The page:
Because the rest of us have been here all along unable to escape the ceaseless noise that greed generates, we're already tired. Listening to the fury now really just wears one out. And makes one hope for the return of the fulfilling quiet that comes of being sustained by what you already are.
In silent (and thankful) celebration of even the slightest possibility of that return, I re-read Seamus Heaney's poem, From the Republic of Conscience.
The airport in this wonderous republic is "so noiseless that when the engines stopped/I could hear a curlew high above the runway."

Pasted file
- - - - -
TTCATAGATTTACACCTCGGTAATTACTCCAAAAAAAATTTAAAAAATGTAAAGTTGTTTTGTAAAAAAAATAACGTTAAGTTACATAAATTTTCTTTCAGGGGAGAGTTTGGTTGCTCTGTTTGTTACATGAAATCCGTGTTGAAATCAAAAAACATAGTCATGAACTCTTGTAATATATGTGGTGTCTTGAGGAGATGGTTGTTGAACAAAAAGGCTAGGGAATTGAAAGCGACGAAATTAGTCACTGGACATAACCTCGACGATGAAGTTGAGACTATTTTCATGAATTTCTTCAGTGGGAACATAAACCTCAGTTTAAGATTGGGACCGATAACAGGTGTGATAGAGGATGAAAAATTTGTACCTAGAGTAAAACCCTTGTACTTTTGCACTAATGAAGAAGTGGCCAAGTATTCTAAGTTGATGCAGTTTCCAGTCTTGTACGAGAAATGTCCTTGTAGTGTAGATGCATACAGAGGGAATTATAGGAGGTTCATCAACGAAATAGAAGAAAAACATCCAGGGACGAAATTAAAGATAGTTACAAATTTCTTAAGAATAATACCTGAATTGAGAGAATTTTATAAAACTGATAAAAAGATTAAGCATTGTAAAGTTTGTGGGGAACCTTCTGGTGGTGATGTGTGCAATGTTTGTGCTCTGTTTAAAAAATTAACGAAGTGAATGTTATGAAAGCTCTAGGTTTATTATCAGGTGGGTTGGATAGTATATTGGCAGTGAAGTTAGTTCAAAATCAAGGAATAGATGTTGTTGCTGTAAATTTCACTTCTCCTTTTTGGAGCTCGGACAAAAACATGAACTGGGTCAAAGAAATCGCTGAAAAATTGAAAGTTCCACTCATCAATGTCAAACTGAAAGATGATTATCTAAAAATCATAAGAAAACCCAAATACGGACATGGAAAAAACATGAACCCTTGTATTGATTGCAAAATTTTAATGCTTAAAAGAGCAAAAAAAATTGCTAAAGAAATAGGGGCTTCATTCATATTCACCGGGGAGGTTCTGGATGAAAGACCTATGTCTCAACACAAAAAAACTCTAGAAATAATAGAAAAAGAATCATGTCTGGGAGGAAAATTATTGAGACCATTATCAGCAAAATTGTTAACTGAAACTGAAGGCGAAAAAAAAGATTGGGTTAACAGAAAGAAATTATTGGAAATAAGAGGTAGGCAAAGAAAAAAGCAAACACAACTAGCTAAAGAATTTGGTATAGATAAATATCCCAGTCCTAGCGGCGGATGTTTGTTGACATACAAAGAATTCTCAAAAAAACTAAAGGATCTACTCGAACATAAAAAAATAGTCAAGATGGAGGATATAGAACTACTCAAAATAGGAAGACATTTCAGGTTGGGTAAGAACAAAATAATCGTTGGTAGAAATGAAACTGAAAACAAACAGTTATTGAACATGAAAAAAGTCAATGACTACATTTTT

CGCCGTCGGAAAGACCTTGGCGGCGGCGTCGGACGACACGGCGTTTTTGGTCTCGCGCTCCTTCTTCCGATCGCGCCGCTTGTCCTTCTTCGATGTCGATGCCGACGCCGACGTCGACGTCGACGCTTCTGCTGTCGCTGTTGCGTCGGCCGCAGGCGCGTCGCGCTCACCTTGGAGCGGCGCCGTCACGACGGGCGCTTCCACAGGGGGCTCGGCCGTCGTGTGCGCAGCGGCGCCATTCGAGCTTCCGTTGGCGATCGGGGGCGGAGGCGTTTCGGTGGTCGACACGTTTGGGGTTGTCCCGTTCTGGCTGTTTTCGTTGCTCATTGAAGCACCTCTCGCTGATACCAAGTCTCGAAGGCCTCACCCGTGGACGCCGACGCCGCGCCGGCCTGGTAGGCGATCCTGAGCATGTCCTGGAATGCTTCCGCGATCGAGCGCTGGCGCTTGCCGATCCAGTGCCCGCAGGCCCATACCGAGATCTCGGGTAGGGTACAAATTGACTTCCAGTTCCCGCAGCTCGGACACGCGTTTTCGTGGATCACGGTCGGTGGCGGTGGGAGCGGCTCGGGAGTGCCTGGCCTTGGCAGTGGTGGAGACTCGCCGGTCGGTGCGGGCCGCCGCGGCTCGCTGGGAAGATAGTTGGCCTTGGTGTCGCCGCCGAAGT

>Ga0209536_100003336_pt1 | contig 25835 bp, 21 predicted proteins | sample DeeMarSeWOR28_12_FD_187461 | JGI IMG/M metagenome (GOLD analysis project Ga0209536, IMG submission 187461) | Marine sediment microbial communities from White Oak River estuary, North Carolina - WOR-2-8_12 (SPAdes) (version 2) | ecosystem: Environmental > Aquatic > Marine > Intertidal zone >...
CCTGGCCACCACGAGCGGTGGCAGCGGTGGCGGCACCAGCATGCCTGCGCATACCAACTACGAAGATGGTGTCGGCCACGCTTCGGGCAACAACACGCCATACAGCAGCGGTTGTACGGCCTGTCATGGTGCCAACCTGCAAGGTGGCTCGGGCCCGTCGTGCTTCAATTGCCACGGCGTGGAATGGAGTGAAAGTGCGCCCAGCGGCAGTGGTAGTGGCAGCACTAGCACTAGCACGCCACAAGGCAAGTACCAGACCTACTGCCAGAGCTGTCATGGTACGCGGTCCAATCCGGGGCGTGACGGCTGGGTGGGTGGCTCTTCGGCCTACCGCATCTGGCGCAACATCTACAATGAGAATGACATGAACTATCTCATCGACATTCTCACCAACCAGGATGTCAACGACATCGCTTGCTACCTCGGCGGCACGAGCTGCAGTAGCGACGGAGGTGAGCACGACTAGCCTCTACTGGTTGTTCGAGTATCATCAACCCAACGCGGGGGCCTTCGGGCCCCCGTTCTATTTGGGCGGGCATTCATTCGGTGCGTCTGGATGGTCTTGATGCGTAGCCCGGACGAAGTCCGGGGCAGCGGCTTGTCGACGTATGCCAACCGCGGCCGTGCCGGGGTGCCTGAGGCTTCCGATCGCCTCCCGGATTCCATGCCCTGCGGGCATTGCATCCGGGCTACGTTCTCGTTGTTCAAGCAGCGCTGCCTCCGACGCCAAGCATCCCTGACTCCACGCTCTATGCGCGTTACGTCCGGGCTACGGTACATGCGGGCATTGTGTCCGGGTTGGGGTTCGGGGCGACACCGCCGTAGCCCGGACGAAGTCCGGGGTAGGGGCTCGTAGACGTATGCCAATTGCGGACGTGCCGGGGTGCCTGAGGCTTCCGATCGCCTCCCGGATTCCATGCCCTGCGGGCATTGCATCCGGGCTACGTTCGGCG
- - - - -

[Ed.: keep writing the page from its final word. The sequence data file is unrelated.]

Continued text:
In this place there are "No porters. No interpreter. No taxi./You carried your own burden and very soon/your symptoms of creeping privilege disappeared."
And it is a place so remarkable and humbling that "At their inauguration, public leaders/must swear to uphold unwritten law and weep/to atone for their presumption to hold office."